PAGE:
Is it too late for us to apply these powerful verb phrases to our vision? Of course not! What if we were to defy the odds, disregard what we see, dismiss what we feel, disarm the voice of our enemy—and call our dead vision—alive! After all, if God Himself says something is alive, then it must be alive!

Hasn’t the enemy of our souls taunted us long enough with doubt and unbelief? As sons and daughters of Abraham, our father of faith, let’s tell God that we still believe He will fulfill His promise to us. Then we can move forward as if it is true, simply because God said so. ~ Janie Kellogg

Small footprintKey Scripture: When everything was hopeless, Abraham believed anyway, deciding to live not on the basis of what he saw he couldn’t do but on what God said he would do.~ Romans 4:18 [The Message]

1Amy Carmichael, Whispers of His Power, CLC Publications, Ft. Washington, PA, 1982, Pg. 121

 

I Can Do This! May 1, 2015

Many of us are familiar with the story “The Engine that Could” and love the psychology behind those famous words, “I think I can, I think I can!” We have been taught from childhood that if we think we can do something, then we can. And we’ve carried that mindset on into life, believing nothing is out of reach for those who apply themselves.

 

This early self-esteem teaching has also found its way into our Christian beliefs. By our words and actions, we proclaim: “I can do this!” We often quote the words of the Apostle Paul with the main emphasis on the “I CAN do all things through Christ who strengthens me.1

 

There is one problem here—God is not looking for people who can do this; rather, He is actually looking for those who cannot. The Bible tells us: “For the eyes of the Lord run to and fro throughout the whole earth, to show Himself strong on behalf of those whose heart is loyal to Him.”2

 

While Moses was leading God’s people out of slavery in Egypt, the Red Sea miracle was for one purpose—to show the power of God. It had nothing to do with the power of Moses, or Aaron, or certainly the frightened Children of Israel—but the magnificent power of the Almighty.3

 

The fact is that God purposely led the Children of Israel into an impossible predicament where they could do nothing for themselves.4 Nothing within their own power could deliver them from that set of circumstances. They clearly could not do this! It would take nothing less than a miracle of God to rescue them.5

 

Do you ever wonder why God doesn’t allow your life to stay nice and normal? Believe it or not, in spite of our early training in self-esteem, the problem actually lies within the statement: “I can do this!”

 

Leaving the normal—our comfort zones—will always require us to be stretched. While we don’t like the stretching, it is the trips outside the normal that place us smack-dab in the middle of circumstances where God is able to show Himself strong. How else could God use our lives to display His power if you and I always lived up to the self-esteemed position of “I can do this?”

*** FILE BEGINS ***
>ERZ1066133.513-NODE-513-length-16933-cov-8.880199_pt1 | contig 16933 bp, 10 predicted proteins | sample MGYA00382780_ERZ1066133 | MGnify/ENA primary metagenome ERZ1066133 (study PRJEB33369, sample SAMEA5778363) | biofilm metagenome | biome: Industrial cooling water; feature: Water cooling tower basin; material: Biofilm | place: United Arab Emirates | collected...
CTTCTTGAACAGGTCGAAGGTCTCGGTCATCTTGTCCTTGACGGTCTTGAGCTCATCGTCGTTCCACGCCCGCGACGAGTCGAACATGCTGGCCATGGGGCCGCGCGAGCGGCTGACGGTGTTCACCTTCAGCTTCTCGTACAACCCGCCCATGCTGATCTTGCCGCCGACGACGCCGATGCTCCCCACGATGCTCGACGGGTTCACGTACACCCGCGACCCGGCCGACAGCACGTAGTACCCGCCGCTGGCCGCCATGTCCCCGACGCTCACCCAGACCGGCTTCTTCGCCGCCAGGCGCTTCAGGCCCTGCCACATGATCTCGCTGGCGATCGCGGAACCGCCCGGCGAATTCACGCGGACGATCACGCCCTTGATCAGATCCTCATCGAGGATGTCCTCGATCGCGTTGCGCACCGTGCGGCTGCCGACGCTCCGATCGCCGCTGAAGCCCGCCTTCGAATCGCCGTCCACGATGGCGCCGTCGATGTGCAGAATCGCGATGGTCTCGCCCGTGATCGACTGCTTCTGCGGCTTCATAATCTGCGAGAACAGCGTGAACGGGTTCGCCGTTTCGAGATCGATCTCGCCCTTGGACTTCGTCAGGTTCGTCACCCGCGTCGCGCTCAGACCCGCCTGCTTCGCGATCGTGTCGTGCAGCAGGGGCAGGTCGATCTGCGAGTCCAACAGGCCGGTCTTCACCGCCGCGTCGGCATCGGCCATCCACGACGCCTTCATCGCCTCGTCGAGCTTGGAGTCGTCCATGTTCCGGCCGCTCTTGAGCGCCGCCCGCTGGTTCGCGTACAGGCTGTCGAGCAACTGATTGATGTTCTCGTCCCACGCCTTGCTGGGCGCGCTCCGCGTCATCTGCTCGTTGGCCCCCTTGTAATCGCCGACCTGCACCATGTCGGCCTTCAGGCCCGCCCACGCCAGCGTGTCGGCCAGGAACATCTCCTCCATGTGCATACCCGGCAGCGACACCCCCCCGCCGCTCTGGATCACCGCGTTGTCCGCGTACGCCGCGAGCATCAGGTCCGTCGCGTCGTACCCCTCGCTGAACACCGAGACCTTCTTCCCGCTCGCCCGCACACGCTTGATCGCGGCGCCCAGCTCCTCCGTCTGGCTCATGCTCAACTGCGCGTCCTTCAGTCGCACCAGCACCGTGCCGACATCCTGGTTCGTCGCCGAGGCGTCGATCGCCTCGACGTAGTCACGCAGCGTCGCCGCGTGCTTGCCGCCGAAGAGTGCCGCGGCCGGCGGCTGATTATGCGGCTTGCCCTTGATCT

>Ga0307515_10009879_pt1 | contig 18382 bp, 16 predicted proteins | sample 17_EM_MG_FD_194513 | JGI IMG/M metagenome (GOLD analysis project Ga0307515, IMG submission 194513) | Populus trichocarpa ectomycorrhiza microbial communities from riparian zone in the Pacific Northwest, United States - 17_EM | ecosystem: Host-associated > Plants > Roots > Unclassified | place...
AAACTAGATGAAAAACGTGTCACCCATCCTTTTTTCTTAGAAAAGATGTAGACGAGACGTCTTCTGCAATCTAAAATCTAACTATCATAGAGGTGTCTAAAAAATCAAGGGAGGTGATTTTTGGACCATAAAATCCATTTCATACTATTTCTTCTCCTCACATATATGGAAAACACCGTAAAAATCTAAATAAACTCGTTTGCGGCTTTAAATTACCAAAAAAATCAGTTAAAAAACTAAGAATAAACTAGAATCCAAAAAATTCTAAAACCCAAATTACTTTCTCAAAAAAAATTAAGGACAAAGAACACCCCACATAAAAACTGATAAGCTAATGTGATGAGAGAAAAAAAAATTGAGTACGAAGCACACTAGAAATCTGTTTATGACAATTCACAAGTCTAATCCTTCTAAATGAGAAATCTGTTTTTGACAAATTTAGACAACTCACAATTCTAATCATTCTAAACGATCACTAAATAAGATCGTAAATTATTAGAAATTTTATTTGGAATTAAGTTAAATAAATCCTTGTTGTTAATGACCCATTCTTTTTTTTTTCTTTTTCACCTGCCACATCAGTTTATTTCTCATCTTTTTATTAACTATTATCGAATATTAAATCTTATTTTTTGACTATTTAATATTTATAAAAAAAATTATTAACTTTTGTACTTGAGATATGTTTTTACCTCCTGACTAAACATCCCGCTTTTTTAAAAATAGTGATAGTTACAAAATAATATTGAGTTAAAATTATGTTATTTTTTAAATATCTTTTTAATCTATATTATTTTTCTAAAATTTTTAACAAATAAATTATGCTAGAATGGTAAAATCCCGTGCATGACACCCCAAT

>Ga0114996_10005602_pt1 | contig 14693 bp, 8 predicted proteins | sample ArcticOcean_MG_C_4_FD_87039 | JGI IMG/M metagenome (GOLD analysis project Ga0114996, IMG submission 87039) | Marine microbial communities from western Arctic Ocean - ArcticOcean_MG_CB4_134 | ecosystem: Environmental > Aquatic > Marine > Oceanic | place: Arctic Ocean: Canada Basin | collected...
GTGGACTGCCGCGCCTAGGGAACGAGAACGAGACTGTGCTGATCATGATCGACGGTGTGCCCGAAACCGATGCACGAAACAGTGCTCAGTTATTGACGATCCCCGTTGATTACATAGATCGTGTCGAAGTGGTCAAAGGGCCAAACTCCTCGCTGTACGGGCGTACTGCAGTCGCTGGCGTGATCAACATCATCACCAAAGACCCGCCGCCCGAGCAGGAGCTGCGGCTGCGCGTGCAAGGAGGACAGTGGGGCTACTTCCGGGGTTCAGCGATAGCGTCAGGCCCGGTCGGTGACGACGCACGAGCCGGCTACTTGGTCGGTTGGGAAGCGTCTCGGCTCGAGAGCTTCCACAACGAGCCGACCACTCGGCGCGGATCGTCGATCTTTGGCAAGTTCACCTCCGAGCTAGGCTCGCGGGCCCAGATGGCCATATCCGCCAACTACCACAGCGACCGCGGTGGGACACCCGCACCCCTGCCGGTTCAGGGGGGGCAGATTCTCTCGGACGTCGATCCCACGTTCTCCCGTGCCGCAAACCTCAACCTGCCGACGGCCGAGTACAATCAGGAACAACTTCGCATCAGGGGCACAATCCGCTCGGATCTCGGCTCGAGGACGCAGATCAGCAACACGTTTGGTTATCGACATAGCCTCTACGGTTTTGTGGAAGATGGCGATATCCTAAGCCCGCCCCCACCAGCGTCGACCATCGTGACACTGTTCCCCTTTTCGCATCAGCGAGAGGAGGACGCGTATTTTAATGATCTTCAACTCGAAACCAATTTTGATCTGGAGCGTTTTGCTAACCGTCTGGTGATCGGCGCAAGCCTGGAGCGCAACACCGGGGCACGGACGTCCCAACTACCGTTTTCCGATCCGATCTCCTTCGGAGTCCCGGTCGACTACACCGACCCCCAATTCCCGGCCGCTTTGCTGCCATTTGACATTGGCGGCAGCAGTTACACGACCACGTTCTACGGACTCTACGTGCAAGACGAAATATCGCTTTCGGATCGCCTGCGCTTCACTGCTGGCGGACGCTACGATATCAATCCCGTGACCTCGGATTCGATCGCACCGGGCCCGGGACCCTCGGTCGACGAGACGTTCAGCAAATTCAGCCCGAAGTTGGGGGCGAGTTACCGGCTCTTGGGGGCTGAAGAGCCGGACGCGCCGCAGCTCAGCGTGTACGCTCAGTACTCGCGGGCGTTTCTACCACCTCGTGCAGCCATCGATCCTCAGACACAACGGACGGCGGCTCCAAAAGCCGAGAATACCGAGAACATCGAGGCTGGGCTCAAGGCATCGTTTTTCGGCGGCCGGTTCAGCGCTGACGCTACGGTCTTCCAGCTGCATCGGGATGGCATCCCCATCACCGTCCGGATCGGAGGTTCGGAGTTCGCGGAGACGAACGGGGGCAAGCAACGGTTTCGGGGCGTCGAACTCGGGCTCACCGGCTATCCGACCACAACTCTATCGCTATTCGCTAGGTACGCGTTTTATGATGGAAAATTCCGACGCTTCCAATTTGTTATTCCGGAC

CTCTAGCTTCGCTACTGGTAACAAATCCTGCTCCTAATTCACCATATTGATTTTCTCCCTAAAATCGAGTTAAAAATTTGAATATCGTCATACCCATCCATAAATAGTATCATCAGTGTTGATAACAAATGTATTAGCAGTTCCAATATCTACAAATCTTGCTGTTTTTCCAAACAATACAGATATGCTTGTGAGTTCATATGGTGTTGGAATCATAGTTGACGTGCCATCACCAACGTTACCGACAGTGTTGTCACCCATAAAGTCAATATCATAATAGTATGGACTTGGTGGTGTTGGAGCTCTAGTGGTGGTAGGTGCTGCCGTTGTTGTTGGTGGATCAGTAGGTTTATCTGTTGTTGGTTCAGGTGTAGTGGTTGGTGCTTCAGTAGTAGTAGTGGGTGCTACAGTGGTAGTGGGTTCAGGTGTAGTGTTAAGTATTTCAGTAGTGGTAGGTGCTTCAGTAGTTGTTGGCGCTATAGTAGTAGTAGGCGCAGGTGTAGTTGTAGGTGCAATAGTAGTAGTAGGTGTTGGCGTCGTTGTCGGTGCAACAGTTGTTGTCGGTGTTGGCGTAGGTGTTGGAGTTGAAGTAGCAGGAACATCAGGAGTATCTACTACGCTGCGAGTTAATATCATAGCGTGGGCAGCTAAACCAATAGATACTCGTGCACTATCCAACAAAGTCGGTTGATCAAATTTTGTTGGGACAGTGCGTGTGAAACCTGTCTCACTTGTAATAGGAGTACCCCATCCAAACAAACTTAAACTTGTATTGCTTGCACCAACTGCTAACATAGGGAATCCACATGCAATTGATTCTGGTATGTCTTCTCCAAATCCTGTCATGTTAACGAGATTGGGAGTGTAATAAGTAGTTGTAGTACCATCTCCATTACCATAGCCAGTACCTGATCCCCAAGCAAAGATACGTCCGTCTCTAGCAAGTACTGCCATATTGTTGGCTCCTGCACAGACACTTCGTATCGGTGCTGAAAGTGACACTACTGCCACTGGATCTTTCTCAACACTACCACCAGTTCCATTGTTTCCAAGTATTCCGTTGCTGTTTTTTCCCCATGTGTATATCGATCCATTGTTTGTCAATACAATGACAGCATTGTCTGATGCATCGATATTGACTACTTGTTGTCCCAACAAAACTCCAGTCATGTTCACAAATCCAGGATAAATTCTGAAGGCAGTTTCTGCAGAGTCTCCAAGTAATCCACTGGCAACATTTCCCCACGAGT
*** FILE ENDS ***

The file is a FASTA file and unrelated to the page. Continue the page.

The short answer is—He can’t. Many people can handle the status quo—the unsaved, the unbeliever, the atheist—all can do this. Without challenges, the whole world can do this. But that is not what God’s children are called to do. We are called and chosen to show the world His power and His greatness.6

 

We will find ourselves questioning God when difficult times come our way if we do not understand His purpose. The complaining Children of Israel certainly didn’t; in fact, they literally thought it would be better to go back into slavery than to walk outside their comfort zone! Sound like anyone you know?

 

If our lives are yielded to the purposes of God, we should expect to find ourselves in impossible situations on a regular basis so that His power can be shown to the world through our powerlessness.

 

That is the very substance miracles are made of: Our weakness + God’s power = Glory to God! And the formula works every time.

 

If you and I desire to be used to bring glory to God, we must be willing to be s—t—r—e—t—c—h—e—d! Are you? If so, God is looking for you! ~ Janie Kellogg

 

Small footprintKey Scripture: But I have raised you up for this very purpose, that I might show you my power and that my name might be proclaimed in all the earth.4

 

Small footprintKey scripture: But you are a chosen people, a royal priesthood, a holy nation, God’s special possession, that you may declare the praises of him who called you out of darkness into his wonderful light.6

 

1Philippians 4:13; 22 Chronicles 16:9 (NKJ); 3Deuteronomy 4:37; 4Exodus 9:16 (NIV); 5 Exodus 14; 61 Peter 2:9 (NIV)